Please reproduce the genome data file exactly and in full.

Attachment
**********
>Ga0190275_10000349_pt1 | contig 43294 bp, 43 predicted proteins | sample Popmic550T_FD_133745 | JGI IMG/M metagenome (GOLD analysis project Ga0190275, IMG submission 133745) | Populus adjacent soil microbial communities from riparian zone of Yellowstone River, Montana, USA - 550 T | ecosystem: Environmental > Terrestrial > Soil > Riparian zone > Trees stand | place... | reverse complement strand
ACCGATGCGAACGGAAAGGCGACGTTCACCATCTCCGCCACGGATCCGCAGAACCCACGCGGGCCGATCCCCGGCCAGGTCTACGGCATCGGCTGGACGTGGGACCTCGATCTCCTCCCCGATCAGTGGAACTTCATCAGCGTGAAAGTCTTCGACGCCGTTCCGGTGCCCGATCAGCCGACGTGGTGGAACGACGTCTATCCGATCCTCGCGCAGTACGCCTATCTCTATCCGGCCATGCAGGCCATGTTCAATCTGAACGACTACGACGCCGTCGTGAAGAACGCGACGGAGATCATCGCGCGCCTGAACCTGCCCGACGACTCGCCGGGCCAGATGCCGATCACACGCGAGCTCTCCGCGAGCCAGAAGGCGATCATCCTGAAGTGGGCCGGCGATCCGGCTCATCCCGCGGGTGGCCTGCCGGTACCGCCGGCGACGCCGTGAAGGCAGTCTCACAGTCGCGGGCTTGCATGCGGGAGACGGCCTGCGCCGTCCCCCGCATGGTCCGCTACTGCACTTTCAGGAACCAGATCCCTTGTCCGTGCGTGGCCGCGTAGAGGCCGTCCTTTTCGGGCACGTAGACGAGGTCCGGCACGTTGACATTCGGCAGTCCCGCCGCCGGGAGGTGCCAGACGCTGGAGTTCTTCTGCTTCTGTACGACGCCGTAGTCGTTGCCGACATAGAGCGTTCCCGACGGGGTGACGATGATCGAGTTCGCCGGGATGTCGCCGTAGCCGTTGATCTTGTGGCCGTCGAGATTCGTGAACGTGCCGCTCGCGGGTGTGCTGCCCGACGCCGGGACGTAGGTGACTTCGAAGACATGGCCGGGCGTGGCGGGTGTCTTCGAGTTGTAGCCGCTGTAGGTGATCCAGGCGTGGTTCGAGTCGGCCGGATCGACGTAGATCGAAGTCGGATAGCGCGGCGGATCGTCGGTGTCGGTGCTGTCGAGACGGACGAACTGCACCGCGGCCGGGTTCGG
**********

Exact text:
>Ga0190275_10000349_pt1 | contig 43294 bp, 43 predicted proteins | sample Popmic550T_FD_133745 | JGI IMG/M metagenome (GOLD analysis project Ga0190275, IMG submission 133745) | Populus adjacent soil microbial communities from riparian zone of Yellowstone River, Montana, USA - 550 T | ecosystem: Environmental > Terrestrial > Soil > Riparian zone > Trees stand | place... | reverse complement strand
ACCGATGCGAACGGAAAGGCGACGTTCACCATCTCCGCCACGGATCCGCAGAACCCACGCGGGCCGATCCCCGGCCAGGTCTACGGCATCGGCTGGACGTGGGACCTCGATCTCCTCCCCGATCAGTGGAACTTCATCAGCGTGAAAGTCTTCGACGCCGTTCCGGTGCCCGATCAGCCGACGTGGTGGAACGACGTCTATCCGATCCTCGCGCAGTACGCCTATCTCTATCCGGCCATGCAGGCCATGTTCAATCTGAACGACTACGACGCCGTCGTGAAGAACGCGACGGAGATCATCGCGCGCCTGAACCTGCCCGACGACTCGCCGGGCCAGATGCCGATCACACGCGAGCTCTCCGCGAGCCAGAAGGCGATCATCCTGAAGTGGGCCGGCGATCCGGCTCATCCCGCGGGTGGCCTGCCGGTACCGCCGGCGACGCCGTGAAGGCAGTCTCACAGTCGCGGGCTTGCATGCGGGAGACGGCCTGCGCCGTCCCCCGCATGGTCCGCTACTGCACTTTCAGGAACCAGATCCCTTGTCCGTGCGTGGCCGCGTAGAGGCCGTCCTTTTCGGGCACGTAGACGAGGTCCGGCACGTTGACATTCGGCAGTCCCGCCGCCGGGAGGTGCCAGACGCTGGAGTTCTTCTGCTTCTGTACGACGCCGTAGTCGTTGCCGACATAGAGCGTTCCCGACGGGGTGACGATGATCGAGTTCGCCGGGATGTCGCCGTAGCCGTTGATCTTGTGGCCGTCGAGATTCGTGAACGTGCCGCTCGCGGGTGTGCTGCCCGACGCCGGGACGTAGGTGACTTCGAAGACATGGCCGGGCGTGGCGGGTGTCTTCGAGTTGTAGCCGCTGTAGGTGATCCAGGCGTGGTTCGAGTCGGCCGGATCGACGTAGATCGAAGTCGGATAGCGCGGCGGATCGTCGGTGTCGGTGCTGTCGAGACGGACGAACTGCACCGCGGCCGGGTTCGG